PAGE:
# Excel Conditional Formatting Examples

This week, there were a couple of Excel conditional formatting questions in the blog comments. Ron asked about changing the font colour for the highest, second highest and lowest values. Guido wants to highlight values that aren’t multiples of another cell’s value.
I’ll answer the questions here, so they’re easier to find. Maybe you’ve encountered similar conditional formatting problems, and this will help.

### Change Font Colour for Top 3 Values

The first question is from Ron, who wants to change the font colour, instead of the fill colour:

I am trying conditional format a range of three cells where the FONT of the highest value in the range will be in Red follow by Blue and Green. I know it can be done using cell fill but, with a large spread sheet, it will look like dog’s breakfast. Any help would be appreciated. Also can this be done across worksheets (i.e. three different worksheet in the same file)

Ron didn’t say that the three cells were adjacent, in the same row, but I made that assumption in my example, shown below.

To find the highest, second highest, and lowest values for cells C2:E2 with a worksheet formula, you could do the following:

• To find the highest value, use MAX  =MAX(\$C2:\$E2)
• To find the second highest value, use LARGE =LARGE(\$C2:\$E2,2)
• To find the lowest value, use MIN =MIN(\$C2:\$E2)

The column references are absolute, so that all 3 cells in the row will refer to the same range.
You can use the same formulas in conditional formatting, compared to the active cell, and add the font formatting for each formula.

### Format the Highest Value

To set up the conditional formatting for the highest value:

• Select cells C2:E6, with C2 as the active cell
• On the Excel Ribbon’s Home tab, click Conditional Formatting, and click New Rule
• In the New Formatting Rule dialog box, under ‘Select a Rule Type’, click ‘Use a formula to determine which cells to format’
• In the formula box, type the MAX formula:   =C2 = MAX(\$C2:\$E2) The first reference to C2 is relative, so each cell will check its value compared to the MAX in the \$C2:\$E2 range.
• Click Format, and on the Font tab, select Red as the font colour, then click OK, twice, to close the dialog boxes.

Now the highest values are highlighted in each row.

### Format the Second Highest Value

To set up the conditional formatting for the second highest value:

• Select cells C2:E6, with C2 as the active cell
• On the Excel Ribbon’s Home tab, click Conditional Formatting, and click New Rule
• In the New Formatting Rule dialog box, under ‘Select a Rule Type’, click ‘Use a formula to determine which cells to format’
• In the formula box, type the LARGE formula:   =C2 = LARGE(\$C2:\$E2,2)
• Click Format, and on the Font tab, select Blue as the font colour, then click OK, twice, to close the dialog boxes.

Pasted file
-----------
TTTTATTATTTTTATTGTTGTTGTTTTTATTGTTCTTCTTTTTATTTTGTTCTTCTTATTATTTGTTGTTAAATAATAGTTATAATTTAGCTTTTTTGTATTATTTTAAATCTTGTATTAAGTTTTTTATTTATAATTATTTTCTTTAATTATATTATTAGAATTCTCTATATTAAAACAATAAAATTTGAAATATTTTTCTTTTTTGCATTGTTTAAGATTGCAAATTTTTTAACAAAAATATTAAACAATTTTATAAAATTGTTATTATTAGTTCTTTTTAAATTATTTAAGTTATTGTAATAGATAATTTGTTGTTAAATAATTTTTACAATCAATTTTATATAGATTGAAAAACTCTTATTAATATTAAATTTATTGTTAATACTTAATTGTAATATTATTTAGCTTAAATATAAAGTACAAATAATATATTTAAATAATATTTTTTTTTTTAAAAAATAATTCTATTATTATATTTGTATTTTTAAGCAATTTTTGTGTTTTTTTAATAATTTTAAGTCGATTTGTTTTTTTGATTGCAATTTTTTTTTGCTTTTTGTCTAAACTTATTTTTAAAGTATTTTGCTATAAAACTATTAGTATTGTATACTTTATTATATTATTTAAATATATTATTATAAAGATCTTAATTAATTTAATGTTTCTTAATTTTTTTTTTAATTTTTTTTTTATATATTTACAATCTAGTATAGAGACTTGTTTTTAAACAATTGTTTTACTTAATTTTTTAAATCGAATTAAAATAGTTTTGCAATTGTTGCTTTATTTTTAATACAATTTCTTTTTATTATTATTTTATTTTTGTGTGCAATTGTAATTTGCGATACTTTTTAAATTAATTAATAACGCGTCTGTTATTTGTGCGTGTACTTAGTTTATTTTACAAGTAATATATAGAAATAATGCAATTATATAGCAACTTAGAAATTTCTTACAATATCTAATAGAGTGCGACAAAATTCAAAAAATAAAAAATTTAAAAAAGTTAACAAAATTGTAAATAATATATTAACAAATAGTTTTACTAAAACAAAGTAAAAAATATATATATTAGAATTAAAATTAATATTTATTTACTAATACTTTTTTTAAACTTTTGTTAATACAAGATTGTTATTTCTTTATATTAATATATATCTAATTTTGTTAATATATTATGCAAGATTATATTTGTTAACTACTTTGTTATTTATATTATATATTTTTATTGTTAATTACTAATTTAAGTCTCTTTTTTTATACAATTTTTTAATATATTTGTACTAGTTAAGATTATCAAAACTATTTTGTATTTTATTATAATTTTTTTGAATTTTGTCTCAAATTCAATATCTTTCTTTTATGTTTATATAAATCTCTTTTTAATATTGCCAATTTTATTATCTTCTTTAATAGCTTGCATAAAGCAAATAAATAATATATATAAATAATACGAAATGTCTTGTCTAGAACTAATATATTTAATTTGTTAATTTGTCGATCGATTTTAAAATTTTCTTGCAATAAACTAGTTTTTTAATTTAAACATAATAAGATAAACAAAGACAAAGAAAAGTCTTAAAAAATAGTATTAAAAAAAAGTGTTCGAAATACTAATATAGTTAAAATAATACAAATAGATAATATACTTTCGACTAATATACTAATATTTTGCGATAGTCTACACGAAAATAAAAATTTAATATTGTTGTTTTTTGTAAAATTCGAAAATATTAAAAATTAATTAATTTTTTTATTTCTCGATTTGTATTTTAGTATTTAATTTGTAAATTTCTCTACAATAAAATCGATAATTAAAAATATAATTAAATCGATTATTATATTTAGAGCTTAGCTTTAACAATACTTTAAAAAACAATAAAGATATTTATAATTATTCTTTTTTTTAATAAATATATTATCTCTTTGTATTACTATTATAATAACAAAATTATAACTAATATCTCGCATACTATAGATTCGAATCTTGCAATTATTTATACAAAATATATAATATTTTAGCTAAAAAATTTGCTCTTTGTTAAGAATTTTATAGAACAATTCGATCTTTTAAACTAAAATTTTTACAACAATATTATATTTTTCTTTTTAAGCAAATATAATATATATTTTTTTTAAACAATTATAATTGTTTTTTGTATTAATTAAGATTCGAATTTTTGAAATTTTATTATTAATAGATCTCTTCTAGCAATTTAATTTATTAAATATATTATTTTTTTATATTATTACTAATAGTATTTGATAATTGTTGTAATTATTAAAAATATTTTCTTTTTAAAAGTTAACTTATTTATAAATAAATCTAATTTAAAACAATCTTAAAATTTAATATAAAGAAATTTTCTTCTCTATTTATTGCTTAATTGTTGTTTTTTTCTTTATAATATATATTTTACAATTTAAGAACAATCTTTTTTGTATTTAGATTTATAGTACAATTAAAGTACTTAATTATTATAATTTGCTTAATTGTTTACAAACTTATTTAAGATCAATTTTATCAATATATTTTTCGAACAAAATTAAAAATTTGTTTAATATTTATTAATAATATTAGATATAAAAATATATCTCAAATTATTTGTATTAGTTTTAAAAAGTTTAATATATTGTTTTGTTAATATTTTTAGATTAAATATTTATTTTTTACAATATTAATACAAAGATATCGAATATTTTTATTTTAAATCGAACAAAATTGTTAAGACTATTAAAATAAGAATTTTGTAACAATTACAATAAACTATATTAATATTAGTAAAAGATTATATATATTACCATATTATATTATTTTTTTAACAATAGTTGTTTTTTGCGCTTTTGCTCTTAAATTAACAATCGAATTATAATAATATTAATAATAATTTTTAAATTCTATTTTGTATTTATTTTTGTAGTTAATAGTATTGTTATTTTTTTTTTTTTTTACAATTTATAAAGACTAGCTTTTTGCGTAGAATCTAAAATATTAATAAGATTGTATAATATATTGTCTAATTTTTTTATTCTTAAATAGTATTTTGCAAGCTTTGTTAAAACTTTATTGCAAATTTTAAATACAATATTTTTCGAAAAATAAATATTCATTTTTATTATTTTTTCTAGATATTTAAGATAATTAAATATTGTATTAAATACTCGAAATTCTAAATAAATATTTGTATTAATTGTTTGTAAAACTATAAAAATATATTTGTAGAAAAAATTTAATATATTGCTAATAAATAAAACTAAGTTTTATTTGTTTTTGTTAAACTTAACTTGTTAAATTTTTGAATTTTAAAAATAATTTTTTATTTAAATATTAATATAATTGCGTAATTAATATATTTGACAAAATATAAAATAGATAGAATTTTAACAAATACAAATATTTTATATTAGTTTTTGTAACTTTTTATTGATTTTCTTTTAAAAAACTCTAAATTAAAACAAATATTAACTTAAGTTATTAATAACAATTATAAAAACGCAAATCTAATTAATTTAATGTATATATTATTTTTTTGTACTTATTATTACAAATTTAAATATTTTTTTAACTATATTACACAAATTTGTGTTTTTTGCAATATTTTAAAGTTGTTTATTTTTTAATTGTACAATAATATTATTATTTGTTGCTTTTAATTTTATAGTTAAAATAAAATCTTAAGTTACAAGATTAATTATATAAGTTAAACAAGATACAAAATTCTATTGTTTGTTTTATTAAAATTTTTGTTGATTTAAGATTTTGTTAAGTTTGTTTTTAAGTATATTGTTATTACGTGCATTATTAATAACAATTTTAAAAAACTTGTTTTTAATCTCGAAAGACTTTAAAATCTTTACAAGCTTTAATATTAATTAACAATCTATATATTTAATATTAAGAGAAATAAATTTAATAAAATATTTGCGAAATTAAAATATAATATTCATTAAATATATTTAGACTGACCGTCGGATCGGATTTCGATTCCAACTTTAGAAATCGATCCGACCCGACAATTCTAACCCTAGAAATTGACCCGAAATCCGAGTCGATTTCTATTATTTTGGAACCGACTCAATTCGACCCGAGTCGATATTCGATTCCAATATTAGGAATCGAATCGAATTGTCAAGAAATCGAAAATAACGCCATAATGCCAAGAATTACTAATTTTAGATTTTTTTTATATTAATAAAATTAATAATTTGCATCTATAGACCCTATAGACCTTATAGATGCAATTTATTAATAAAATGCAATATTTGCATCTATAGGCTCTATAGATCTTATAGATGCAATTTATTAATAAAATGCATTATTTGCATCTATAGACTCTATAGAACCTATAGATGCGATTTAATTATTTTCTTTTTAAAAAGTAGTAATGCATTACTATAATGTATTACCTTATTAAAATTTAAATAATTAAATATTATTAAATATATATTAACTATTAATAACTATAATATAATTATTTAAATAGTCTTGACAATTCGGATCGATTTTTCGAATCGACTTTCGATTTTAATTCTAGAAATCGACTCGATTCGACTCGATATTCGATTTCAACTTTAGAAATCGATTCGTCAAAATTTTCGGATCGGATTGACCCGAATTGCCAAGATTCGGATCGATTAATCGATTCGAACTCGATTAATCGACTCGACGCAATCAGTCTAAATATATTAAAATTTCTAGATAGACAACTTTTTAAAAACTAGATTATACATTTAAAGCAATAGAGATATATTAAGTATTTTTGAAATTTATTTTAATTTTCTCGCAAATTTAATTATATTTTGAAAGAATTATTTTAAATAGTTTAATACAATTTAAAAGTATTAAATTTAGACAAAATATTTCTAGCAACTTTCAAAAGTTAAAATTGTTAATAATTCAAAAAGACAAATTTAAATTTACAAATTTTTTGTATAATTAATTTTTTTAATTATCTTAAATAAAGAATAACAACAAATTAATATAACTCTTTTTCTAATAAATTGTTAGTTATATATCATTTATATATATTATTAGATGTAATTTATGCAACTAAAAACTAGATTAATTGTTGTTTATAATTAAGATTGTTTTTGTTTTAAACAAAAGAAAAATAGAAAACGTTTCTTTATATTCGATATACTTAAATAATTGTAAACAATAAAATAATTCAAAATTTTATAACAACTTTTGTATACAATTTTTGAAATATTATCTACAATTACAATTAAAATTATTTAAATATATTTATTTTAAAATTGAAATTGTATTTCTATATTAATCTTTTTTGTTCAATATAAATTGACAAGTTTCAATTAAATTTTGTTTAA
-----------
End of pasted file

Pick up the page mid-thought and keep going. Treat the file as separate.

### Format the Lowest Value

To set up the conditional formatting for the second highest value:

• Select cells C2:E6, with C2 as the active cell
• On the Excel Ribbon’s Home tab, click Conditional Formatting, and click New Rule
• In the New Formatting Rule dialog box, under ‘Select a Rule Type’, click ‘Use a formula to determine which cells to format’
• In the formula box, type the MIN formula:   =C2 = MIN(\$C2:\$E2)
• Click Format, and on the Font tab, select Green as the font colour, then click OK, twice, to close the dialog boxes.

Now the highest value in each row is highlighted in red, the second highest is blue, and the lowest is green.

### Conditional Formatting From Another Worksheet

To answer the second part of Ron’s question — conditional formatting won’t let you refer to cells on a different worksheet, or in a different workbook. However, you can refer to a workbook level named range that’s on a different worksheet, but that wouldn’t help in the example shown above.
For example, you could highlight all the cells on Sheet1 that are higher than the maximum allowed, if the maximum is on Sheet2, in a range named MaxAmt.
=C2>MaxAmt
And here’s another example of referring to a named range in conditional formatting.

### Highlight Cells That Are Not a Multiple of Another Cell

The next conditional formatting question came from Guido:

need conditional formatting based on the multiple of the number oin another cell. How to do that?
For ex: in the formatted cell can only be the multiple of the number in the other cell, otherwise it colours for ex red

To check this on the worksheet, you could use the MOD function: =MOD(D2,C2)
The MOD function returns the remainder after a number is divided by divisor. If the result is zero, then D2 is a multiple of C2.

### Highlight the Non-Multiples

Shown below is the sample data for this conditional formatting example.

To add the conditional formatting, and highlight the non-multiples in column D:

• Select cells D2:D6, with D2 as the active cell
• On the Excel Ribbon’s Home tab, click Conditional Formatting, and click New Rule
• In the New Formatting Rule dialog box, under ‘Select a Rule Type’, click ‘Use a formula to determine which cells to format’
• In the formula box, type the MOD formula:   =MOD(D2,C2) <> 0
• Click Format, and on the Fill tab, select Red, then click OK, twice, to close the dialog boxes.

Now the non-multiples in column D highlighted in red.

### More Excel Conditional Formatting Examples

There are more Excel conditional formatting examples on the Contextures website.
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